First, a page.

I gets mail!
I received this email, and I wanted to share “B”‘s story with everyone (he asked that I not include his name, since he works with the boy Scouts and would like to keep his job).
This past summer I staffed a Boy Scout summer camp. I just wanted to share some of my experiences.Before every meal shift, since a scout is “reverent,” we had a volunteer say a “non-denominational” grace. They usually were just speeches and went like this:
Thank you for letting us come to camp this week.
Thank you for the food which we are about to eat.
Please help us complete all of our merit badges.
Please help us have fun during free time.
Please keep everyone safe this week.
In Jesus’ name we pray,
All I got from grace was the impression that Christians are ungrateful. I doubt that anyone thanked their parents for working hard every day to earn enough money for them to come to camp, or thanked their adult leaders for taking a week off from work to spend it with them in the middle of the woods. Very few of them thanked the staff for getting up at 5 AM to unload a food truck, or the kitchen staff who worked all day to prepare it for them. I didn’t feel divinely inspired when I was teaching my class and probably wouldn’t mark off requirements just because God told me to. Most of the scouts took it for granted that we would show up and babysit them for the hour and a half of free time so they could break every possible rule just to have fun. I can’t imagine how many people would have gotten hurt during the week if the staff were godless atheists, except that most of us were. We spent a whole week learning CPR, first aid, and every safety precaution that needed to be taken; God didn’t have anything to do with it. I didn’t know that Hindus, Muslims, or Jews believed in Jesus; so much for non-denominational.
One night two staffers and myself were walking back from campsite visits on a dark trail. One of them remarked, “Aren’t you guys scared, there could be ghosts and stuff.” The other one called him stupid for believing in superstitions; I asked him, “Don’t you believe in God?” Neither of them could figure out what that had to do with anything…
One of my better friends while I was there happened to be a home-schooled Catholic. He is really intelligent, he’s writing a 5 act full orchestra musical while in college, and it made me sad to see such a great mind go to waste. Anyway, he had to fill in for the chaplain’s aid one week and give a chapel service. It was supposed to be non-denominational, but he decided it would be better if he became a preacher. At the end of the week, a group of Hindus complained that they didn’t receive a proper chapel service and that it reflected badly on the camp. The camp director, who I was pretty sure was an atheist, had a talk with him. Afterward, I tried to convince him that it was his fault for giving a denominational church service and he should take the punishment for his actions. He wouldn’t accept the fact that he was wrong and went on a tirade against all religions that weren’t Christianity, pointing out that they weren’t real because only his religion was real.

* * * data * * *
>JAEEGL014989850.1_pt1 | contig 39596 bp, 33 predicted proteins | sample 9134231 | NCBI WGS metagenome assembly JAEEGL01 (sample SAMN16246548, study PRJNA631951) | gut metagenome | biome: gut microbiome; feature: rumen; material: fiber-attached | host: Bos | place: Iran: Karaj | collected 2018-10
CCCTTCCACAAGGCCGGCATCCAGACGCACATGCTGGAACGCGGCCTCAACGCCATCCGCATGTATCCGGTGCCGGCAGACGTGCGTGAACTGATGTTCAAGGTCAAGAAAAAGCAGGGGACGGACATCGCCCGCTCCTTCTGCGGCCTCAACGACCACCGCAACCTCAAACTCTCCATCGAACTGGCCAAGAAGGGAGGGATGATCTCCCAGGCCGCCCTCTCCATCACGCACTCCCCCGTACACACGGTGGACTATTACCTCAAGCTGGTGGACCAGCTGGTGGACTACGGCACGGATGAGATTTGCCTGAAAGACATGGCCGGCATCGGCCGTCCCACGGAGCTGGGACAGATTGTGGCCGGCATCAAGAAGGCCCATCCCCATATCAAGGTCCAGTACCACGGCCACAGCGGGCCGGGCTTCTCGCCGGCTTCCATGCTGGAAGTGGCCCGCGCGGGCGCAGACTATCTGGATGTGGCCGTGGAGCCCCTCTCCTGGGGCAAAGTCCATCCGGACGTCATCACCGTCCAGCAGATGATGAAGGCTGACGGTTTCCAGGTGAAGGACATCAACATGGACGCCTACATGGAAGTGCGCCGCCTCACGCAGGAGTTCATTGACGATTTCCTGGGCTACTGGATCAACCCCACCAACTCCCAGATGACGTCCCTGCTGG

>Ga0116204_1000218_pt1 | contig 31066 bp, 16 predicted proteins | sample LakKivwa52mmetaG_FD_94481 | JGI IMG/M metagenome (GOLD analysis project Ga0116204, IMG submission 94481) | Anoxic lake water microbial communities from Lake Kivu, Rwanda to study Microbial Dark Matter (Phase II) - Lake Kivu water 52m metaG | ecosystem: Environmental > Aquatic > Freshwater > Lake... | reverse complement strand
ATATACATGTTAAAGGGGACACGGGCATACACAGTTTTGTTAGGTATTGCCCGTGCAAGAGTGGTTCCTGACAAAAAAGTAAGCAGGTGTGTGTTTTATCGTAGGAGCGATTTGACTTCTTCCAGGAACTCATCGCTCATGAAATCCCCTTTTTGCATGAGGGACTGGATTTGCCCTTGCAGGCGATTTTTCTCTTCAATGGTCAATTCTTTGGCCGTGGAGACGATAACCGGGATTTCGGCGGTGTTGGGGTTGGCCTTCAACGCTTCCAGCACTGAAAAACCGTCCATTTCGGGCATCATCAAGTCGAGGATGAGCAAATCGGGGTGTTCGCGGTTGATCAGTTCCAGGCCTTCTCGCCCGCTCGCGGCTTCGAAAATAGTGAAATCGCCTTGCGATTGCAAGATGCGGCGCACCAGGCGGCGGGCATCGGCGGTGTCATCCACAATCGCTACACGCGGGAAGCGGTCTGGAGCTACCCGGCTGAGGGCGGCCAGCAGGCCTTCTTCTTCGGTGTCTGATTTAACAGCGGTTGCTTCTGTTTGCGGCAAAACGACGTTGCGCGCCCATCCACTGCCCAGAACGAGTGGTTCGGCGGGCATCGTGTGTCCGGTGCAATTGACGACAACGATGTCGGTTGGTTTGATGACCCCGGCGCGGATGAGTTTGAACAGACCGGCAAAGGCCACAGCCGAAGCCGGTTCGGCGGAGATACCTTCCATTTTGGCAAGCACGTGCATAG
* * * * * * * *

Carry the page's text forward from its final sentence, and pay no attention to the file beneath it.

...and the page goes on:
One week I had a student in my class who was slow. He came in during his free time to finish soldering on his electronics kit. While I was talking to him I learned that he was from a local town and considered eating at Whataburger [Jake's note: I didn't know what that was, but now I want one] a rare privilege. His favorite movie was Mary Poppins because that was one of the newest movies they had. Somehow we got onto the topic of religion and he mentioned that he didn’t see how anyone could be an atheist, and didn’t think they counted as people. I asked him why he thought that; the only reason he could come up with was that his pastor told him so. When I asked him if he liked me, he told me I was his favorite counselor. It’s really sad how the church is taking advantage of his disability and economic status by brainwashing him into thinking that his religion can do no wrong and that all the others were an unforgivable sin.
It’s sad, but I’m not entirely surprised. They are accustomed to making anyone who doesn’t believe in their theology the “bad guys”. It’s a shame the Boy Scouts are such a religiously motivated organization, because I actually think learning about survival skills, being in the woods with their peers, and sharing positive experiences with others is a great thing for kids. Considering you have to keep your identity secret, I’m sure you feel the same way.